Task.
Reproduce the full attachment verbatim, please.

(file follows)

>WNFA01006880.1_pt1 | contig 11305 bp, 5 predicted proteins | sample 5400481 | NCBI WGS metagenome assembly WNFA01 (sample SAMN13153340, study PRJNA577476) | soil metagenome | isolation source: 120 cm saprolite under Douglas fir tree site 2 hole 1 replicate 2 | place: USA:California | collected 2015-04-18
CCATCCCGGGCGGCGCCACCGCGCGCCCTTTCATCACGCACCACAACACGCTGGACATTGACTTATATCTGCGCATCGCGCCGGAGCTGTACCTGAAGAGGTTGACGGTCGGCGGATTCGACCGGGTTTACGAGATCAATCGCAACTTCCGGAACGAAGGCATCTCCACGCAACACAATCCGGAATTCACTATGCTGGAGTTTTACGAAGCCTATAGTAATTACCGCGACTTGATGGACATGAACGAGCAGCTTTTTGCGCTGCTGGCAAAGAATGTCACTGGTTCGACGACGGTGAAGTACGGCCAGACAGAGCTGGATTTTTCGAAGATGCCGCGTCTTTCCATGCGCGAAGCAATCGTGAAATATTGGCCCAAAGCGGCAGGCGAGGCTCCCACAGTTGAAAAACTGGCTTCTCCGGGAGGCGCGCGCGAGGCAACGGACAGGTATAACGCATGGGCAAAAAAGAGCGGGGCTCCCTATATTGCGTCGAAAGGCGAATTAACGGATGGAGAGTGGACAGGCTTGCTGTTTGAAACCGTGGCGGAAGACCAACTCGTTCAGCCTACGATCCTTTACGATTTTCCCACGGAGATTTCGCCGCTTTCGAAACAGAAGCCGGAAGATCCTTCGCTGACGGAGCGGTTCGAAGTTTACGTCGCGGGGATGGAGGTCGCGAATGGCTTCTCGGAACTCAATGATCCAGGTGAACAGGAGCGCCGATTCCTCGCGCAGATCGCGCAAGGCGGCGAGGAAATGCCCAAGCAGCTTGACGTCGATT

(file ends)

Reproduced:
>WNFA01006880.1_pt1 | contig 11305 bp, 5 predicted proteins | sample 5400481 | NCBI WGS metagenome assembly WNFA01 (sample SAMN13153340, study PRJNA577476) | soil metagenome | isolation source: 120 cm saprolite under Douglas fir tree site 2 hole 1 replicate 2 | place: USA:California | collected 2015-04-18
CCATCCCGGGCGGCGCCACCGCGCGCCCTTTCATCACGCACCACAACACGCTGGACATTGACTTATATCTGCGCATCGCGCCGGAGCTGTACCTGAAGAGGTTGACGGTCGGCGGATTCGACCGGGTTTACGAGATCAATCGCAACTTCCGGAACGAAGGCATCTCCACGCAACACAATCCGGAATTCACTATGCTGGAGTTTTACGAAGCCTATAGTAATTACCGCGACTTGATGGACATGAACGAGCAGCTTTTTGCGCTGCTGGCAAAGAATGTCACTGGTTCGACGACGGTGAAGTACGGCCAGACAGAGCTGGATTTTTCGAAGATGCCGCGTCTTTCCATGCGCGAAGCAATCGTGAAATATTGGCCCAAAGCGGCAGGCGAGGCTCCCACAGTTGAAAAACTGGCTTCTCCGGGAGGCGCGCGCGAGGCAACGGACAGGTATAACGCATGGGCAAAAAAGAGCGGGGCTCCCTATATTGCGTCGAAAGGCGAATTAACGGATGGAGAGTGGACAGGCTTGCTGTTTGAAACCGTGGCGGAAGACCAACTCGTTCAGCCTACGATCCTTTACGATTTTCCCACGGAGATTTCGCCGCTTTCGAAACAGAAGCCGGAAGATCCTTCGCTGACGGAGCGGTTCGAAGTTTACGTCGCGGGGATGGAGGTCGCGAATGGCTTCTCGGAACTCAATGATCCAGGTGAACAGGAGCGCCGATTCCTCGCGCAGATCGCGCAAGGCGGCGAGGAAATGCCCAAGCAGCTTGACGTCGATT